Wednesday, August 22, 2012

My Thoughts on My Weekly Bible Reading ~ Genesis 6-9

I wrote this article in 2002/2003 which was posted at the time on my online ministry site. It is not up and running at this time, though I consider from time to time to restart it. I share the article here because it was so powerful to me at the time. It was the first time it was revealed to me that the ENTIRE word testifies of our Messiah, Yeshua. It was the first time I had let God lead my study of His word. It was amazing.

Noah's Ark-Blueprint for Endtimes.

Four weeks ago I taught my Sunday School class about Noah's ark. We read the scriptures and made an ark and animals, and talked about how Noah must have felt being on that Ark, and about how the people outside of the Ark felt and about how God felt. They were excited about all the animals that came to the Ark. They were interested that Noah did what he was told to do with no evidence that a horrible disaster was coming except a whispered word. But when I told them that God killed everyone outside the Ark, they were a little distressed. "Everyone?" they said to me. "Everyone."

I knew how they felt. It was so sudden it seemed, Noah built a Ark, got on, and everyone else died. I went home. I read it again, and again, and again. I prayed about it often, and lay in bed thinking about it. I was missing something. But what.

The word said:

Genesis 6
5 The LORD saw how great man's wickedness on the earth had become, and that every inclination of the thoughts of his heart was only evil all the time.
6 The LORD was grieved that he had made man on the earth, and his heart was filled with pain.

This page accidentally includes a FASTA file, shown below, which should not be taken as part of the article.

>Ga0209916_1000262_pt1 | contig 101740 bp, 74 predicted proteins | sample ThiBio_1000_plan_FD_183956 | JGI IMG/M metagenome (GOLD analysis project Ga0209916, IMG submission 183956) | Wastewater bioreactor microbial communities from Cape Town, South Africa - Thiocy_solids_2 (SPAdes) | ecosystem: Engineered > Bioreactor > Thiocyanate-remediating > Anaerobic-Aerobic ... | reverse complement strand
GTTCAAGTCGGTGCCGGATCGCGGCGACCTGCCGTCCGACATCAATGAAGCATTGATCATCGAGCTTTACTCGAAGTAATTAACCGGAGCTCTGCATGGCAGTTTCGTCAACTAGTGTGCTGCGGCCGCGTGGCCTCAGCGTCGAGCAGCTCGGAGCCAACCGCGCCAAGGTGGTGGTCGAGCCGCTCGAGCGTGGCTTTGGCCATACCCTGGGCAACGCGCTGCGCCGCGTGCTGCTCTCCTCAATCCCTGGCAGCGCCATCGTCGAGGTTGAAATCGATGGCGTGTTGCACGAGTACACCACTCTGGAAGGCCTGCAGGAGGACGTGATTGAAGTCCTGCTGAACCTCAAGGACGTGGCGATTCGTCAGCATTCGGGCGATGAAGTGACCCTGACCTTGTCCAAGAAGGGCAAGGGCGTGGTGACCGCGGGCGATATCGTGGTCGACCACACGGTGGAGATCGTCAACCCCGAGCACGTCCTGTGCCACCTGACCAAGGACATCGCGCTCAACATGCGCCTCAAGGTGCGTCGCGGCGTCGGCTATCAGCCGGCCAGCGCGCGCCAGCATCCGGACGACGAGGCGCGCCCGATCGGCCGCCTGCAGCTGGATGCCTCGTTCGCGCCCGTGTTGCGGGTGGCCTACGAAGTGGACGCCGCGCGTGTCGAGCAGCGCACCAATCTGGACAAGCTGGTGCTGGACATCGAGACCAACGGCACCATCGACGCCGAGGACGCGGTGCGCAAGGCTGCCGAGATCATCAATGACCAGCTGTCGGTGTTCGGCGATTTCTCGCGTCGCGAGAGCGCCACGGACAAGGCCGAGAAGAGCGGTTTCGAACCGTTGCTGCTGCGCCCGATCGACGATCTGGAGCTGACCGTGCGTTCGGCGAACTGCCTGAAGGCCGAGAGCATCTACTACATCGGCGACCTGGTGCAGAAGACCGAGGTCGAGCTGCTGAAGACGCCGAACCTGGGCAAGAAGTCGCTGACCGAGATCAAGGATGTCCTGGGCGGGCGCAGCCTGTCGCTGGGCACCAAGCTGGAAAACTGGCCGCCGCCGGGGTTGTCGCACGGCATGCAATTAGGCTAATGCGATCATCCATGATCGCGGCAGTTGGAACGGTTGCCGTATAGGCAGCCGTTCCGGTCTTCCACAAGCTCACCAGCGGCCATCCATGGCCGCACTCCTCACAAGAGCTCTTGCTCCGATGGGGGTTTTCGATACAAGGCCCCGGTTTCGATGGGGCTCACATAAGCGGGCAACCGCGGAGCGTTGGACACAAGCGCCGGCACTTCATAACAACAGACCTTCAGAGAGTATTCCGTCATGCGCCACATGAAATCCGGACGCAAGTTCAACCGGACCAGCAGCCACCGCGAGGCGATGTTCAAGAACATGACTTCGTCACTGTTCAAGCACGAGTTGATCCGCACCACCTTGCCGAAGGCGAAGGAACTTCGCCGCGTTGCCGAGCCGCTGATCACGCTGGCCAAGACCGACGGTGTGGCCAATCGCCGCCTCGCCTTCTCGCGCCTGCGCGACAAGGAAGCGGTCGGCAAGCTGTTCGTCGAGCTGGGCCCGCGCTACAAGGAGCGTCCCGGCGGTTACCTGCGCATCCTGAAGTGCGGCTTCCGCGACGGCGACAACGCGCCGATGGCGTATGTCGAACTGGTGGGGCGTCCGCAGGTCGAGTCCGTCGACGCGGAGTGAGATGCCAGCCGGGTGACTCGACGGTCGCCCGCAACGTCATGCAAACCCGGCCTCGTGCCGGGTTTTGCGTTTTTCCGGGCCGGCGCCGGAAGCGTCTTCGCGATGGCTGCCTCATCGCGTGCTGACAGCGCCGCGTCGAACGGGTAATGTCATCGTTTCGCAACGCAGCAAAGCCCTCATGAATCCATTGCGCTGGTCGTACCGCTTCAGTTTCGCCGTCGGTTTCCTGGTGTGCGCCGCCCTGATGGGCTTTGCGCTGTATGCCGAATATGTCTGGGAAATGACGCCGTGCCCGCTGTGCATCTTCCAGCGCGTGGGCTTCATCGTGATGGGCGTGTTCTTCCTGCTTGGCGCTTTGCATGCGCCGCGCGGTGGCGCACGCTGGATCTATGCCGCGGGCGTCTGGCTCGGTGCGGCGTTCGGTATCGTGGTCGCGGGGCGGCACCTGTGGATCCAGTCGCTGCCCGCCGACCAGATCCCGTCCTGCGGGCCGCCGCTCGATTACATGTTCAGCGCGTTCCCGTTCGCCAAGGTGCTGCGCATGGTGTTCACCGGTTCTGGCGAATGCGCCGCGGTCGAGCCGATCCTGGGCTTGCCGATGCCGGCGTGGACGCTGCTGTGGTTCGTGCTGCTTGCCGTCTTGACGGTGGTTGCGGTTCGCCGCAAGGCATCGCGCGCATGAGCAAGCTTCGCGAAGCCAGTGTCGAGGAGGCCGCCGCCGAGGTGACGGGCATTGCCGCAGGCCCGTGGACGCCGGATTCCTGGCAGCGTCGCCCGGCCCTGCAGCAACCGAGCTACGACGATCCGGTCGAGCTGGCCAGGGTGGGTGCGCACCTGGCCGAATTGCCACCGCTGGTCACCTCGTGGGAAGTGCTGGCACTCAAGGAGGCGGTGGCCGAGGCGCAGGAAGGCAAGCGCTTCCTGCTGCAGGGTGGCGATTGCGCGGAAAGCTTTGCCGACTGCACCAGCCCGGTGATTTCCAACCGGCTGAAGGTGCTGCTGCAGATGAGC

7 So the LORD said, "I will wipe mankind, whom I have created, from the face of the earth--men and animals, and creatures that move along the ground, and birds of the air--for I am grieved that I have made them."
8 But Noah found favor in the eyes of the LORD.
13 So God said to Noah, "I am going to put an end to all people, for the earth is filled with violence because of them. I am surely going to destroy both them and the earth.
14 So make yourself an ark of cypress wood; make rooms in it and coat it with pitch inside and out.
17 I am going to bring floodwaters on the earth to destroy all life under the heavens, every creature that has the breath of life in it. Everything on earth will perish.
18 But I will establish my covenant with you, and you will enter the ark--you and your sons and your wife and your sons' wives with you.
19 You are to bring into the ark two of all living creatures, male and female, to keep them alive with you.
20 Two of every kind of bird, of every kind of animal and of every kind of creature that moves along the ground will come to you to be kept alive.
21 You are to take every kind of food that is to be eaten and store it away as food for you and for them."
22 Noah did everything just as God commanded him.
Genesis 7
1 The LORD then said to Noah, "Go into the ark, you and your whole family, because I have found you righteous in this generation.
5 And Noah did all that the LORD commanded him.
6 Noah was six hundred years old when the floodwaters came on the earth.
7 And Noah and his sons and his wife and his sons' wives entered the ark to escape the waters of the flood.
8 Pairs of clean and unclean animals, of birds and of all creatures that move along the ground,
9 male and female, came to Noah and entered the ark, as God had commanded Noah.
12 And rain fell on the earth forty days and forty nights.